Is Your Company Faking Creativity?

Is Your Company Faking Creativity?

Business May 03, 2016 / By Justin Brady
Is Your Company Faking Creativity?

Many companies implement gimmicks and free stuff in an attempt to appear like a creative company, but it's all fake. The company leaders who actually foster creativity get out of employees way and LET it happen naturally.

Some companies crank out creative ideas one after the other and reap the benefits. Others struggle, always one step behind. Trying to copy what they think is the competition's formula for success, they add flexible work hours, new technology, collaborative workspaces, fun tools, free child care and free food.

But the creative ideas never come. In the end, company leaders are left wondering how these gimmicks led to innovation for some, but not for them. Why? Because creativity—or what is commonly referred to as innovation or out-of-the-box thinking—is not the product of gimmicks. It is true that creative companies like Clif Bar, Zappos and Starbucks are known for using collaborative workspaces and offering free child care and employing similar concepts. But these gimmicks don't make a creative environment, they come out of one that already exists. That environment comes from only one thing: leadership. 

Most leaders talk about creativity (or its cousin, innovation) without understanding what it is and how it happens. The process of real creativity is messy, chaotic, sometimes even disgusting, and it reeks of failure, experimentation and disorganization. Because of this, most leaders don't actually want creativity, they just want the results of it. 

Such leaders aren't bad people. They aren't trying to squeeze employees for all they're worth (or most aren't, anyway). They don't stroke white cats, wear black trench coats and laugh maliciously as their minions slave away. These leaders might care about their employees, but because they are leaders, they feel everything is on their shoulders and they must take all responsibility, assuming as much control as possible. This is an incredible amount of pressure, especially if you have stockholders or ownership to please. Encouraging creativity seems like an invitation to anarchy.

I have observed many different strategies that leaders employ, hoping to spark creativity in the workplace. I've had discussions with the owners of local Ma & Pa shops and Fortune 500 executives. Some leaders inspired creativity, others didn't. But the education or experience of their teams, the hiring of individuals known for their creativity, and the company's size or its pay scale had nothing to do with it.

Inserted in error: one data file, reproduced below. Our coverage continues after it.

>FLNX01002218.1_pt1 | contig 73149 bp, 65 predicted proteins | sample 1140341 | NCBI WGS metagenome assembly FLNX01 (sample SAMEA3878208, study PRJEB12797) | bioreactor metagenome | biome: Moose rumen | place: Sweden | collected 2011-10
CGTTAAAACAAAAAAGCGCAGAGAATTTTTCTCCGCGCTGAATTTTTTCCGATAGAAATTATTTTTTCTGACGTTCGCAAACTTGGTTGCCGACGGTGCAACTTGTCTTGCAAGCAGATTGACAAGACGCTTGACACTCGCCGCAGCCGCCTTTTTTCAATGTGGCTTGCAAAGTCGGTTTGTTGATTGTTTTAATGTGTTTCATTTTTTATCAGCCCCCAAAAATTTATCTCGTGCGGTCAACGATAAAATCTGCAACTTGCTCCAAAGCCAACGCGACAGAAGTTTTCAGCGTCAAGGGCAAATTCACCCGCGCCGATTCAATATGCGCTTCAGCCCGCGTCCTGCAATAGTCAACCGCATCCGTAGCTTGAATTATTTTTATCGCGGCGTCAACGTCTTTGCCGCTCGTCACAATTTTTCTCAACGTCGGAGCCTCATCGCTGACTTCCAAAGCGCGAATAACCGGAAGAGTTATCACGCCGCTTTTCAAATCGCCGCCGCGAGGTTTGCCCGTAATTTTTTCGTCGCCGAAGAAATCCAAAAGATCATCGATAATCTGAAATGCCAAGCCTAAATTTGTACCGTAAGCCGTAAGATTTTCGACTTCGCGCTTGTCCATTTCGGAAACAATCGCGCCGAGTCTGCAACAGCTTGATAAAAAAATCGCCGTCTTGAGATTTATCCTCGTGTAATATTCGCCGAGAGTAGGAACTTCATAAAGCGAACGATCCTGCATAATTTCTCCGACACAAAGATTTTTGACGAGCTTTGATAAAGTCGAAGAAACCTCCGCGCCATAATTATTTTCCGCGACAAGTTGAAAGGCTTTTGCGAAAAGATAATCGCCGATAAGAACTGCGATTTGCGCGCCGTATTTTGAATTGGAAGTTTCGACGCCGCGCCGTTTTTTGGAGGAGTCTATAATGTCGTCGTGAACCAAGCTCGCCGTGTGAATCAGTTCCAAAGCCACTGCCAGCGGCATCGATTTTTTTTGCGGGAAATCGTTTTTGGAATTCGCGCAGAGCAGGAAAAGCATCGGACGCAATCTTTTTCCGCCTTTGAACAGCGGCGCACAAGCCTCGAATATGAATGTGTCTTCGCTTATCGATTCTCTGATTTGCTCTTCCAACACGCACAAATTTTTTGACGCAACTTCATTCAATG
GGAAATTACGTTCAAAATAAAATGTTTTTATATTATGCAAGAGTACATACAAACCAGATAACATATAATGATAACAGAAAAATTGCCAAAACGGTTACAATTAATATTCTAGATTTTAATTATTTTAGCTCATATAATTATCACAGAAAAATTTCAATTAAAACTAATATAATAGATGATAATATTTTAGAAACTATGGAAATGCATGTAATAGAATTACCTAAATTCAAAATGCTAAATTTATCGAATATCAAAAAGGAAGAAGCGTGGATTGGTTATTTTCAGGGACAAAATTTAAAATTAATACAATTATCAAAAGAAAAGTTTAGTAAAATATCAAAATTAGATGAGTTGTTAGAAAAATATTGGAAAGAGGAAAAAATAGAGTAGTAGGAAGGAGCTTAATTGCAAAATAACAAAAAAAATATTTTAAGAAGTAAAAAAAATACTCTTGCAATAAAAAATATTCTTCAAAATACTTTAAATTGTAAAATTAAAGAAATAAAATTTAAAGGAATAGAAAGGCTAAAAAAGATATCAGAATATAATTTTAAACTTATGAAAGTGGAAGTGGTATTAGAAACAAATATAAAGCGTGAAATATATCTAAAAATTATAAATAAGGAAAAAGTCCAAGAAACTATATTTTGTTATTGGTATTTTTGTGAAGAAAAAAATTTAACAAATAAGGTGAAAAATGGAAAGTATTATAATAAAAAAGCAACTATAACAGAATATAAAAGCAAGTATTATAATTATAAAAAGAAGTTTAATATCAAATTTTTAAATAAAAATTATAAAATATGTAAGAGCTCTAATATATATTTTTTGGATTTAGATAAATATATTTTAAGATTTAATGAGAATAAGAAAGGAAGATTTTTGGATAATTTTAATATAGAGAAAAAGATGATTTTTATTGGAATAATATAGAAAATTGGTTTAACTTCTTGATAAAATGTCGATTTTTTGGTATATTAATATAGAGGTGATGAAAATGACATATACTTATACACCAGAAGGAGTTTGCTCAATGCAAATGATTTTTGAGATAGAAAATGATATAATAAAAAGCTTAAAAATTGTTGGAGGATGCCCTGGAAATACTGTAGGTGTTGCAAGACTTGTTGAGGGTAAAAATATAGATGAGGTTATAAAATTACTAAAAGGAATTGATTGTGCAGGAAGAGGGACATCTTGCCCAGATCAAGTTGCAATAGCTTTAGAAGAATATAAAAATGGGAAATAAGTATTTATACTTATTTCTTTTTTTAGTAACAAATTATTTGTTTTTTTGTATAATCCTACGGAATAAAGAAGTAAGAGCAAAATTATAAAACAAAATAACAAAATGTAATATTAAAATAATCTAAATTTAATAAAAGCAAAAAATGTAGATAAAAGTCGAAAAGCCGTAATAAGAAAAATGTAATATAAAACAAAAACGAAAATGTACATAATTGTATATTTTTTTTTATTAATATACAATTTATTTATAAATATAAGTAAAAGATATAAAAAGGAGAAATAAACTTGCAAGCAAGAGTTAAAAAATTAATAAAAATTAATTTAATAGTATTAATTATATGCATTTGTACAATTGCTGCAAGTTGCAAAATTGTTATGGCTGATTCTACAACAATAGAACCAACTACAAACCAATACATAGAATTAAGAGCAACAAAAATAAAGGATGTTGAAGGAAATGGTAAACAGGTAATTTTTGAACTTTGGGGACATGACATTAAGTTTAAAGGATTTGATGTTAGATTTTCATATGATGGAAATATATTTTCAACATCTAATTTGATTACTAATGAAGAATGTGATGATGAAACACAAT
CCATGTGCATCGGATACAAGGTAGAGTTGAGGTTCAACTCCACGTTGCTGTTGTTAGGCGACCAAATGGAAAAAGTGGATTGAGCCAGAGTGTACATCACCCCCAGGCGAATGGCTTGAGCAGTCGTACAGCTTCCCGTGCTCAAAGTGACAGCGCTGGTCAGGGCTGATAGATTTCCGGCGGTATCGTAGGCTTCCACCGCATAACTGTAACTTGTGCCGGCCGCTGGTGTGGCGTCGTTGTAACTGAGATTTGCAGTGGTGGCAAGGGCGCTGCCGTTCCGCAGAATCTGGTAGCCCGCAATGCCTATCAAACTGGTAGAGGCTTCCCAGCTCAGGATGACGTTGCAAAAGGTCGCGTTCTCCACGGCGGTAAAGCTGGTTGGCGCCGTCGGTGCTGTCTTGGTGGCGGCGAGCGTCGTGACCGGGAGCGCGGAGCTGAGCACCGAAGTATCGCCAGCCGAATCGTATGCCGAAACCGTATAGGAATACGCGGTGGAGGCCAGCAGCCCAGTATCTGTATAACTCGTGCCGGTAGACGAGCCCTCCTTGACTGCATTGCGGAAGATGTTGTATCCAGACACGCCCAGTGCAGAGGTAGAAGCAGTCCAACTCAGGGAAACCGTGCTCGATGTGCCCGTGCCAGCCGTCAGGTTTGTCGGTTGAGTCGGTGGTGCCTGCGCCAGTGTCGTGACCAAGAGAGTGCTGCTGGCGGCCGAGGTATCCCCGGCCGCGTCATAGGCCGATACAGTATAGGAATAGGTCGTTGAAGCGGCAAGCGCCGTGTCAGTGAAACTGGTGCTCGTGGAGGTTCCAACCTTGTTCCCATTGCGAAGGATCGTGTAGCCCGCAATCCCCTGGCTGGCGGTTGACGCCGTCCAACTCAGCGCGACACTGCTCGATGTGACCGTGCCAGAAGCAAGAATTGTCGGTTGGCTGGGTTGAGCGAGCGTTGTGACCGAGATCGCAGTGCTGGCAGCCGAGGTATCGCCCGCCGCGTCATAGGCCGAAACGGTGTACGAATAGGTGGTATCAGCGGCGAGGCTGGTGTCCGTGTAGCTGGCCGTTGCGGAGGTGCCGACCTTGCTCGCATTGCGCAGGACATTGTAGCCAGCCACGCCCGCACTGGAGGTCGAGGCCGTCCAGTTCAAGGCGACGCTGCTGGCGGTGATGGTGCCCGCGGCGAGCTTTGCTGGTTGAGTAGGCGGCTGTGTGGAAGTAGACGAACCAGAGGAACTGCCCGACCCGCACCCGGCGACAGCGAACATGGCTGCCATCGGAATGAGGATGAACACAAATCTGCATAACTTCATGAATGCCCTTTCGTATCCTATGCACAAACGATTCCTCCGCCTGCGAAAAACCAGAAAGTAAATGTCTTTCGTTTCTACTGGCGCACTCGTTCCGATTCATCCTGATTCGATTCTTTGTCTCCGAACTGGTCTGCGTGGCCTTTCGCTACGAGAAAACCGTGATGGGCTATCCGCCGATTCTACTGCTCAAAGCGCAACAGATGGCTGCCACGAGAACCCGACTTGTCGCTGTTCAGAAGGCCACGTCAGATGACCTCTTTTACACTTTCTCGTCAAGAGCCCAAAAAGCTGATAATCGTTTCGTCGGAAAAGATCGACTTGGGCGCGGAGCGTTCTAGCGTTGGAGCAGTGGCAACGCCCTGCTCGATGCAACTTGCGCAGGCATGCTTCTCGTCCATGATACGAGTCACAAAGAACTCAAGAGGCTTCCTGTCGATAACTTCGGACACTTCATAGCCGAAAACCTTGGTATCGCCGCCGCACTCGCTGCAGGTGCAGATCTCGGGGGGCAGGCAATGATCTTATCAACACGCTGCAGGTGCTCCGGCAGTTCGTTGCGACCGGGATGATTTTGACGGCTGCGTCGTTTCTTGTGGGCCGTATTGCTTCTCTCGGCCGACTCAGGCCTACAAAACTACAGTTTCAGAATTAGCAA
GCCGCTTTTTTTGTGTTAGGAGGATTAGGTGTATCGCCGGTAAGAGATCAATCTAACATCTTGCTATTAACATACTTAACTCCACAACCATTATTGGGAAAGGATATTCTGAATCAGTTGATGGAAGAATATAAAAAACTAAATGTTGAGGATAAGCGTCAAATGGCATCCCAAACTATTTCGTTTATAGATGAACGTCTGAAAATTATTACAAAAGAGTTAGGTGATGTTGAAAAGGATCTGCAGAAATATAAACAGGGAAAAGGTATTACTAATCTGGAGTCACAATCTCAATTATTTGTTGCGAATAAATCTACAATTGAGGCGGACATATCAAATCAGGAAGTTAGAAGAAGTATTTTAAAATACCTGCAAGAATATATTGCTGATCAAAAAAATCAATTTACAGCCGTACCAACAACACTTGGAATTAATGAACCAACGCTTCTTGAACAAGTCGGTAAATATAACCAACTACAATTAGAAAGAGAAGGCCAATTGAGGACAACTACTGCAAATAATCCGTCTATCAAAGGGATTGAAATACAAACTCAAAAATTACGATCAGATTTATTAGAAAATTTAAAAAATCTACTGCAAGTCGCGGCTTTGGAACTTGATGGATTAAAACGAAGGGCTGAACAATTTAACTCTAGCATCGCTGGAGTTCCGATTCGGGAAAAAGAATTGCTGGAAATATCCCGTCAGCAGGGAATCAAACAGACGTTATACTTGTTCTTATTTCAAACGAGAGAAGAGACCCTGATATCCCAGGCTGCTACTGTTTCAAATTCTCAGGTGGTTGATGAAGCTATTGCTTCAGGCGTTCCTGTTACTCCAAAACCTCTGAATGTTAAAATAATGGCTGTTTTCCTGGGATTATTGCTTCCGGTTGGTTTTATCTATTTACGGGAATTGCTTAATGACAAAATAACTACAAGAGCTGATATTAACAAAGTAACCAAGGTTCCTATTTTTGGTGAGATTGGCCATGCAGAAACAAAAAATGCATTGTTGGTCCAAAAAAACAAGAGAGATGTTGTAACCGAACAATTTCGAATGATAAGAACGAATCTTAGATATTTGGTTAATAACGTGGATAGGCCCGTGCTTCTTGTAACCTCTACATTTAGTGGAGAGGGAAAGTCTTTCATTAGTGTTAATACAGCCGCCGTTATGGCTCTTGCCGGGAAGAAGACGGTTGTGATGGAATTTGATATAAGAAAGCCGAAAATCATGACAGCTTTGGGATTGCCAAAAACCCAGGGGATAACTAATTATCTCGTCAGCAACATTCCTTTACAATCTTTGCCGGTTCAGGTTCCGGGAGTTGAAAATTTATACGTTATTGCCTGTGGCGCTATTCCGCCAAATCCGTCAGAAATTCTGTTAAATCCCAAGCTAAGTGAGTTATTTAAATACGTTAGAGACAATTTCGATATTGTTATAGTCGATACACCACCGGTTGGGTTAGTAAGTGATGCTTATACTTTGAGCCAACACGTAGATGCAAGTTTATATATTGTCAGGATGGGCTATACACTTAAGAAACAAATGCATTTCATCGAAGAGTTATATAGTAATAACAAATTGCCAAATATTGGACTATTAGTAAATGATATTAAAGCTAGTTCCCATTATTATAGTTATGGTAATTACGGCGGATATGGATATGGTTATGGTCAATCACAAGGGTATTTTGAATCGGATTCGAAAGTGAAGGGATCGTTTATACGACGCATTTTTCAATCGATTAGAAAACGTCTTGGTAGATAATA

The creative output of any company always comes out of leadership that exhibits one very basic principle with three facets. Creative environments aren't planted, they are cultivated by leaders who:

Listen: Listening is much different from hearing. When someone is truly listening, they keep eye contact and they strain to find meaning. When you are listening, you discover insights that weren't obvious before. In addition, your demeanor noticeably changes, making the person who is talking feel valued and thus more likely to be helpful—and creative. 

Empathize: This is a giant problem today, not only in companies but in politics and even relationships. Empathizing takes work. People who truly empathize not only try to put themselves in the other person's shoes, but they also make it a priority to find truth in their words. This shift of focus is dynamic, and unlocks explosive creativity.

Trust: Listening and empathizing are useless if you can't trust another individual. Some ideas or concepts won't make sense to anyone but the innovator. That's what makes them innovators, they were capable of seeing a solution or connection no one else could. Any groundbreaking innovation is always poked and prodded when it comes out. Trusting is the final step of the creative process. 

I call the three facets above the LET principle. Only when a leader exhibits all of them is a team truly creative and successful. Teams guided this way will adapt quickly and accomplish much. They will correct problems, in most cases before half the team even knows there is a problem. 

Consider the case of Lt. Gen. Paul K. Van Riper, who gained some renown for his role in a training exercise the U.S. military called Millennium Challenge 2002. Gen. Van Riper was given the task of leading an inferior "red" team with archaic technology and a smaller army but was able to defeat the more sophisticated U.S. Armed Forces or "blue" team. He avoided the technology that he knew "blue" was monitoring, and he used low-tech World War II-vintage communication methods, such as lighting signals or hand-delivered notes. 

The general's red team won because of his creative leadership. He allowed individuals to make their own decisions, using the experience and intelligence of the people on his team. It was a messy process, he later admitted, but it meant that his team could respond quickly and efficiently.

Creative teams will fail, I guarantee it. In a creative culture, however, failure and experimentation are normal and viewed as learning opportunities. If you don't want that type of culture, you don't want creativity.

This article originally appeared in the Wall Street Journal on May 21, 2013, titled "Some Companies Foster Creativity, Others Fake It"

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